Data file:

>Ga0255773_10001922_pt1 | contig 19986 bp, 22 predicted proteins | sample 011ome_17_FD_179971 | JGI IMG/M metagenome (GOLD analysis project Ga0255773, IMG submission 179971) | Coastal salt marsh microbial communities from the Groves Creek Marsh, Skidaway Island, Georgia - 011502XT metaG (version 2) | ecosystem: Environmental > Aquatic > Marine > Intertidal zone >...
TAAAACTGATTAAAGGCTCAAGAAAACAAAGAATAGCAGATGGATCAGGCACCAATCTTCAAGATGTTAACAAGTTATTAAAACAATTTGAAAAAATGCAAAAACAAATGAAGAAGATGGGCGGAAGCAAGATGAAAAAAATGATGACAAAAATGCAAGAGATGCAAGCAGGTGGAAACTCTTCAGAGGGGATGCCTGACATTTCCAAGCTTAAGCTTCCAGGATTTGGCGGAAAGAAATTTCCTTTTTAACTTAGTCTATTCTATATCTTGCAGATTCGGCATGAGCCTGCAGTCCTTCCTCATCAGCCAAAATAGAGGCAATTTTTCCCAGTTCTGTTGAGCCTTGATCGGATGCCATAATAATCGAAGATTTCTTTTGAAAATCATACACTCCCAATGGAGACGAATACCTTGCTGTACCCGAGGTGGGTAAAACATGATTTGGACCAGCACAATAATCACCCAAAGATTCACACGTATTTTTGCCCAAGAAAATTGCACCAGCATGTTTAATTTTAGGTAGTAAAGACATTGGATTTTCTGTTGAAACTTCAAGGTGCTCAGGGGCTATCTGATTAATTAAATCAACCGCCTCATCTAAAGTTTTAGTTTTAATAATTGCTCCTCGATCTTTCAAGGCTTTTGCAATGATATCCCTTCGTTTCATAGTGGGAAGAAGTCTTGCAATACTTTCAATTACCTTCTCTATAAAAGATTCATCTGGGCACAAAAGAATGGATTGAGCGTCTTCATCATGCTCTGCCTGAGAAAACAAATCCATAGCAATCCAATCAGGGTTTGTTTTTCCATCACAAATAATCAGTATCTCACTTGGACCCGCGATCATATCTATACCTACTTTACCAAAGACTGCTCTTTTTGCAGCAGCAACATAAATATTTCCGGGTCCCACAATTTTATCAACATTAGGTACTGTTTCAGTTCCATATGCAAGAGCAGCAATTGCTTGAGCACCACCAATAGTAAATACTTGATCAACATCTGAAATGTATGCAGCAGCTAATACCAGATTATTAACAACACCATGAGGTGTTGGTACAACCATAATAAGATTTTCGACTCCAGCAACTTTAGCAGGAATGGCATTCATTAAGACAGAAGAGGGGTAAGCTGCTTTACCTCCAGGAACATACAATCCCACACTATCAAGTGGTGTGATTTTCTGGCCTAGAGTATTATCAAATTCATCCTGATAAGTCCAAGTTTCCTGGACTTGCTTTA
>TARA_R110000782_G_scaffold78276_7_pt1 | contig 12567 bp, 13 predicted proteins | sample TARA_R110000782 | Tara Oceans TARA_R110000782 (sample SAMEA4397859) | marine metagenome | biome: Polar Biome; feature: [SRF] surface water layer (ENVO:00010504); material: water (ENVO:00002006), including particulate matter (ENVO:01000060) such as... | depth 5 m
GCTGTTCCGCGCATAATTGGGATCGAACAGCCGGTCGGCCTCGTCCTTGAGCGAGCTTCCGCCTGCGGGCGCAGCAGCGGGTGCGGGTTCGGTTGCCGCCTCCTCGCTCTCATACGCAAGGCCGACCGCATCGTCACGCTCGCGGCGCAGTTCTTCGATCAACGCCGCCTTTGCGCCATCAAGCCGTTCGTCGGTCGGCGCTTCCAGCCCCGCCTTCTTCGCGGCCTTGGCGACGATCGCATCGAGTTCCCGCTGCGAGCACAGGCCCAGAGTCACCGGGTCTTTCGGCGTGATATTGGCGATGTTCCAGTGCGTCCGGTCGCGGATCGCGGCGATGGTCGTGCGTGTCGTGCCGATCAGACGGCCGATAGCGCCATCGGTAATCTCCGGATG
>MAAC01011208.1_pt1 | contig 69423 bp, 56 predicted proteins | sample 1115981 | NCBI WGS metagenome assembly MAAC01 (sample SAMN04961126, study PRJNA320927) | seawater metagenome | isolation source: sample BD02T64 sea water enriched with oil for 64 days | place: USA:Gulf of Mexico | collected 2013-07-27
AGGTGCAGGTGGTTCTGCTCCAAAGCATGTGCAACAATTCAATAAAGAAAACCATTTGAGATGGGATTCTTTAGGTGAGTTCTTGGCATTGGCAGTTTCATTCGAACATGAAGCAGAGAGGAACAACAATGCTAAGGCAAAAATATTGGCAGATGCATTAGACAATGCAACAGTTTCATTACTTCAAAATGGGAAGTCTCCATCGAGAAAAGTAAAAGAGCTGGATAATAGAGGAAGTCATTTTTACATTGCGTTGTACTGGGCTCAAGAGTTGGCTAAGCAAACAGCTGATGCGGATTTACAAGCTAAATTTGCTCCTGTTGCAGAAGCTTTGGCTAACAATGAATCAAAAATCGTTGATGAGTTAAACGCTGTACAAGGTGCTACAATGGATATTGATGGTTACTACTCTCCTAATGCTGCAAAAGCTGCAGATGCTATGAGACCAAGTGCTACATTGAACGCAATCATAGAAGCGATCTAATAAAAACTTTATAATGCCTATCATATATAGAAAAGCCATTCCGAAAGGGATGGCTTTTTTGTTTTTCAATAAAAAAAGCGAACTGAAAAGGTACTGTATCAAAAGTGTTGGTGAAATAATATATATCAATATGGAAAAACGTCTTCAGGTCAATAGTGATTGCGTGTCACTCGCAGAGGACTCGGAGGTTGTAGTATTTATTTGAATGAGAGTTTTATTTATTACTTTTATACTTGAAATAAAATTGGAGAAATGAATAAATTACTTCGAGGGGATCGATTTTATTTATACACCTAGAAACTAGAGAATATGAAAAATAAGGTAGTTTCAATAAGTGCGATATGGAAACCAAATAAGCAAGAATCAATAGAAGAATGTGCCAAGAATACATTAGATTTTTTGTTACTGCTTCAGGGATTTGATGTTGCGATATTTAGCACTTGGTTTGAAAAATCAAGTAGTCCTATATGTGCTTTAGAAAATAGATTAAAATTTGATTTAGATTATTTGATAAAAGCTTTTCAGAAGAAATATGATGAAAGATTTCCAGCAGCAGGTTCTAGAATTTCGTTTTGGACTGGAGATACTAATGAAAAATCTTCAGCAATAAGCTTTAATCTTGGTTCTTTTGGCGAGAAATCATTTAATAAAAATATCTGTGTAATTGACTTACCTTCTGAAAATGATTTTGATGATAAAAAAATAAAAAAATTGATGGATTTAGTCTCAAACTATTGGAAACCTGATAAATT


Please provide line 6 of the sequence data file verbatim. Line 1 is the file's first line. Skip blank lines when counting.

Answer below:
AGGTGCAGGTGGTTCTGCTCCAAAGCATGTGCAACAATTCAATAAAGAAAACCATTTGAGATGGGATTCTTTAGGTGAGTTCTTGGCATTGGCAGTTTCATTCGAACATGAAGCAGAGAGGAACAACAATGCTAAGGCAAAAATATTGGCAGATGCATTAGACAATGCAACAGTTTCATTACTTCAAAATGGGAAGTCTCCATCGAGAAAAGTAAAAGAGCTGGATAATAGAGGAAGTCATTTTTACATTGCGTTGTACTGGGCTCAAGAGTTGGCTAAGCAAACAGCTGATGCGGATTTACAAGCTAAATTTGCTCCTGTTGCAGAAGCTTTGGCTAACAATGAATCAAAAATCGTTGATGAGTTAAACGCTGTACAAGGTGCTACAATGGATATTGATGGTTACTACTCTCCTAATGCTGCAAAAGCTGCAGATGCTATGAGACCAAGTGCTACATTGAACGCAATCATAGAAGCGATCTAATAAAAACTTTATAATGCCTATCATATATAGAAAAGCCATTCCGAAAGGGATGGCTTTTTTGTTTTTCAATAAAAAAAGCGAACTGAAAAGGTACTGTATCAAAAGTGTTGGTGAAATAATATATATCAATATGGAAAAACGTCTTCAGGTCAATAGTGATTGCGTGTCACTCGCAGAGGACTCGGAGGTTGTAGTATTTATTTGAATGAGAGTTTTATTTATTACTTTTATACTTGAAATAAAATTGGAGAAATGAATAAATTACTTCGAGGGGATCGATTTTATTTATACACCTAGAAACTAGAGAATATGAAAAATAAGGTAGTTTCAATAAGTGCGATATGGAAACCAAATAAGCAAGAATCAATAGAAGAATGTGCCAAGAATACATTAGATTTTTTGTTACTGCTTCAGGGATTTGATGTTGCGATATTTAGCACTTGGTTTGAAAAATCAAGTAGTCCTATATGTGCTTTAGAAAATAGATTAAAATTTGATTTAGATTATTTGATAAAAGCTTTTCAGAAGAAATATGATGAAAGATTTCCAGCAGCAGGTTCTAGAATTTCGTTTTGGACTGGAGATACTAATGAAAAATCTTCAGCAATAAGCTTTAATCTTGGTTCTTTTGGCGAGAAATCATTTAATAAAAATATCTGTGTAATTGACTTACCTTCTGAAAATGATTTTGATGATAAAAAAATAAAAAAATTGATGGATTTAGTCTCAAACTATTGGAAACCTGATAAATT